Creating Healthy Solutions for the Environment, People and the Economy
Demand for products made from greener chemicals is growing rapidly. Consumers, investors and governments want chemicals that have low to no toxicity and degrade into innocuous substances in the environment.¹ Leading businesses are seeking to capture these emerging market opportunities by redesigning their products and catalyzing change in their supply chains.
To advance an economy where the production and use of chemicals are healthy for humans, as well as for our global environment and its non-human inhabitants, responsible companies and their supply chains should adopt and implement the following four guiding principles for chemicals policy:
- Know and disclose product chemistry. Manufacturers will identify the substances associated with and used in a product across its lifecycle and will increase as appropriate the transparency of the chemical constituents in their products, including the public disclosure of chemicals of high concern. Buyers will request product chemistry data from their suppliers.
- Assess and avoid hazards. Manufacturers will determine the hazard characteristics of chemical constituents and formulations in their products, use chemicals with inherently low hazard potential, prioritize chemicals of high concern² for elimination, minimize exposure when hazards cannot be prevented, and redesign products and processes to avoid the use and/or generation of hazardous chemicals. Buyers will work with their suppliers to achieve this principle.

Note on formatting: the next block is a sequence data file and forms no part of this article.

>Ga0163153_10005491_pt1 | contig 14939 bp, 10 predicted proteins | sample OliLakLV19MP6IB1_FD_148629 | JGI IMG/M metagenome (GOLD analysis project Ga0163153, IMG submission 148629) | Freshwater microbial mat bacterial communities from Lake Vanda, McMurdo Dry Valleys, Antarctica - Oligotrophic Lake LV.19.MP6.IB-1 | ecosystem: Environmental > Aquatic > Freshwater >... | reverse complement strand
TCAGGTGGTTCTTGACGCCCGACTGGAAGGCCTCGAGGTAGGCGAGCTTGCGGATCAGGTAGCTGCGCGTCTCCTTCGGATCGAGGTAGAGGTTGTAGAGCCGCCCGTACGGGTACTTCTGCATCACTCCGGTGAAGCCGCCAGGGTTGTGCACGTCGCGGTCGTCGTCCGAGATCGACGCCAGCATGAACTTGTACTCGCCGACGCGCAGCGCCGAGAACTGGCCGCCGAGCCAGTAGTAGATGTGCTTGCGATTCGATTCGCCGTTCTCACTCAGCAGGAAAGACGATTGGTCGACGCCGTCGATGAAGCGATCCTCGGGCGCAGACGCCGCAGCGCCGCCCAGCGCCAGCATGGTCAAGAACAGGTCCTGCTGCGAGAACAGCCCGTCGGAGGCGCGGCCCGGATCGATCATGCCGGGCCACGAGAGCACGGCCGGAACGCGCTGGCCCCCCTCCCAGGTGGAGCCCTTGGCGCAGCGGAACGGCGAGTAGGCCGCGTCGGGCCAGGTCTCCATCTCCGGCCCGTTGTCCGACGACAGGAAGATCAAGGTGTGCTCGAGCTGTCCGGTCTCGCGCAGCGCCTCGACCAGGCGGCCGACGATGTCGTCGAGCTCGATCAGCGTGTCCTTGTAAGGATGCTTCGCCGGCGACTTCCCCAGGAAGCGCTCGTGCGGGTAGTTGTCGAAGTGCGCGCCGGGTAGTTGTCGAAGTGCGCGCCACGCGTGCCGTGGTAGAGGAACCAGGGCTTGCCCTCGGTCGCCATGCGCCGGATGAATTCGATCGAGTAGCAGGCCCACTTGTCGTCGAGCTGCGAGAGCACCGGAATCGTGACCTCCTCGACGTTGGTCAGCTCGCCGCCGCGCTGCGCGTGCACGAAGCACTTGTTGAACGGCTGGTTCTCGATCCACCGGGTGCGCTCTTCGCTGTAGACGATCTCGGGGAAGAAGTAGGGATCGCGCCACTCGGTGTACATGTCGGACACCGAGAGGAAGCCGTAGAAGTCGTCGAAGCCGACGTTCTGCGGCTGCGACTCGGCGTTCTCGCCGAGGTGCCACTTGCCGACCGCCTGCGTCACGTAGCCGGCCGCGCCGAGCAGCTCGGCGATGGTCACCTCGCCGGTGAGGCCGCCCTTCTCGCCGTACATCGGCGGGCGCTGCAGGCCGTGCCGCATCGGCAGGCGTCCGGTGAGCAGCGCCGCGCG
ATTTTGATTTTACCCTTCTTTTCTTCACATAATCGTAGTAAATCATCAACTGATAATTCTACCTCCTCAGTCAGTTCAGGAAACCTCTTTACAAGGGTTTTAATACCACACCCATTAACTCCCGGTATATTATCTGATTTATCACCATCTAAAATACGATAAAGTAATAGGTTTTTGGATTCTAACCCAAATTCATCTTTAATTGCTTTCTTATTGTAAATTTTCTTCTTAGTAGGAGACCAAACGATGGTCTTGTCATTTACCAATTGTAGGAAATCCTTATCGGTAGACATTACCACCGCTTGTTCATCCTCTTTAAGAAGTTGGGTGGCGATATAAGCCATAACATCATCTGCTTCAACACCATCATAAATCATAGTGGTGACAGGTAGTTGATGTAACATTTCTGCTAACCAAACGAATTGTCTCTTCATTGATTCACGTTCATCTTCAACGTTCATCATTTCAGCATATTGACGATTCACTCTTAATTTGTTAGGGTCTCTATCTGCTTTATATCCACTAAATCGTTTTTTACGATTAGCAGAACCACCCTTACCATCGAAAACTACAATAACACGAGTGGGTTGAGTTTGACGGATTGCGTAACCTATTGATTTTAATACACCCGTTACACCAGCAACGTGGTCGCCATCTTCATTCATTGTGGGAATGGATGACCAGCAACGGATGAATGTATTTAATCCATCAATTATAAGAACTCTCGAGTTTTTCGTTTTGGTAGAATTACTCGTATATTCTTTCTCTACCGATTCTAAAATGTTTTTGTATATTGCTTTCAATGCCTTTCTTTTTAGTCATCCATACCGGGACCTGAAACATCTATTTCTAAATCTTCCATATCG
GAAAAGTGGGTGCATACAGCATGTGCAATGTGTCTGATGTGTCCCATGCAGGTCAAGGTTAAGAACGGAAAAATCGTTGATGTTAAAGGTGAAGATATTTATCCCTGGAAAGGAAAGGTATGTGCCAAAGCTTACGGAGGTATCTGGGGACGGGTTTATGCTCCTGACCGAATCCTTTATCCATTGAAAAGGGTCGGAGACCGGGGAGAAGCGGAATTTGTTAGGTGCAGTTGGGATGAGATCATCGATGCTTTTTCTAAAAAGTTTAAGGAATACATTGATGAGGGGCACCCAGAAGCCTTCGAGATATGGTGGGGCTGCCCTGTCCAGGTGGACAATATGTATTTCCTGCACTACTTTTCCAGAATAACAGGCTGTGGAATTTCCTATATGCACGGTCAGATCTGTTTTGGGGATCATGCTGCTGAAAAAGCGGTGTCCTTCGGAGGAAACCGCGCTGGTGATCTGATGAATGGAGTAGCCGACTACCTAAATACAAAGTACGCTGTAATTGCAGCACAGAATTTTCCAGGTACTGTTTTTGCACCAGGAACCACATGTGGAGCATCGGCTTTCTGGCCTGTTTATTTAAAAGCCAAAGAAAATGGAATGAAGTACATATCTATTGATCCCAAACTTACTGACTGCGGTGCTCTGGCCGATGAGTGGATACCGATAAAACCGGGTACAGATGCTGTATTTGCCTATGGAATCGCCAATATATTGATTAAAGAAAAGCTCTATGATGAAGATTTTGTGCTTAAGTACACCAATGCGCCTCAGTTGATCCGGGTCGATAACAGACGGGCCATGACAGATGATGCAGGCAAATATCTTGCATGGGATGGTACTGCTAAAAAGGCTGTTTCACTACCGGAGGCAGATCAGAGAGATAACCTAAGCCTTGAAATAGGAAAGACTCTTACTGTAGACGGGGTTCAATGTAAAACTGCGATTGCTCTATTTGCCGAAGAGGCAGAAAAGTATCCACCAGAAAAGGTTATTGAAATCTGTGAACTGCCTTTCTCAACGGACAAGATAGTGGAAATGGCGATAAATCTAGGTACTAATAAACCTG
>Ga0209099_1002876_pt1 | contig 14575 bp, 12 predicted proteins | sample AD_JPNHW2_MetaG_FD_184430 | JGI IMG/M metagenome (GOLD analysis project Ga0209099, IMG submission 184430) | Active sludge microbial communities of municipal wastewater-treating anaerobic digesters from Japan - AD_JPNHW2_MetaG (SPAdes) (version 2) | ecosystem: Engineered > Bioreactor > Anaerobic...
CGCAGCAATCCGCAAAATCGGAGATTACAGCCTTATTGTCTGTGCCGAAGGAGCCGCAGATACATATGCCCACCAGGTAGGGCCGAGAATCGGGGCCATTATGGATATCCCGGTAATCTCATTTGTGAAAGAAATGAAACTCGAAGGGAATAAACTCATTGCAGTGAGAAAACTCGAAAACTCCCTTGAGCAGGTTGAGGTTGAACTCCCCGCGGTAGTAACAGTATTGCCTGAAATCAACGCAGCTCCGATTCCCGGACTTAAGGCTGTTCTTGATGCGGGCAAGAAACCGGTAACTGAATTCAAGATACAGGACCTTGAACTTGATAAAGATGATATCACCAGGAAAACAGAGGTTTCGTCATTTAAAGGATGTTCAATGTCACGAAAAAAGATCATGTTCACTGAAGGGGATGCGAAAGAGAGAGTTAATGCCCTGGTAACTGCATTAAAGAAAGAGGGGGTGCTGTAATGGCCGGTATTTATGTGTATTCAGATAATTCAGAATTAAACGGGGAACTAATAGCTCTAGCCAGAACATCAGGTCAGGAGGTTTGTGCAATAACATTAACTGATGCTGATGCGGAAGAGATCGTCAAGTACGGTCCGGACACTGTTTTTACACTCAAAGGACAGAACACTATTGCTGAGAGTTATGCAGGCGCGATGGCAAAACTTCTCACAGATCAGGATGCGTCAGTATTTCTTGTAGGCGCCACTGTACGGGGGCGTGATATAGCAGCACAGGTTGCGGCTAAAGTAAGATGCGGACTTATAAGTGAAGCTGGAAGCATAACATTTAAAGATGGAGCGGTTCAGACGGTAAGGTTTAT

- Commit to continuous improvement. Establish corporate governance structures, policies and practices that create a framework for the regular review of product and process chemistry, and that promote the use of chemicals, processes, and products with inherently lower hazard potential.
- Support public policies and industry standards. Advance the implementation of the above three principles, ensure that comprehensive hazard data are available for chemicals on the market, take action to eliminate or reduce known hazards and promote a greener economy, including support for green chemistry research and education.
These principles are key features of an effective strategy for promoting, developing and using chemicals that are environmentally preferable across their entire lifecycle.
1 These are two of the 12 Principles of Green Chemistry defined by Paul Anastas and John Warner in: Green Chemistry: Theory and Practice, 1999 (Oxford University Press: New York).
2 “Chemicals of high concern” include substances that have the following properties: 1) persistent, bioaccumulative and toxic (PBT); 2) very persistent and very bioaccumulative (vPvB); 3) very persistent and toxic (vPT); 4) very bioaccumulative and toxic (vBT); 5) carcinogenic; 6) mutagenic; 7) reproductive or developmental toxicant; 8) endocrine disruptor; or 9) neuro- toxicant. “Toxic” (T) includes both human toxicity and ecotoxicity.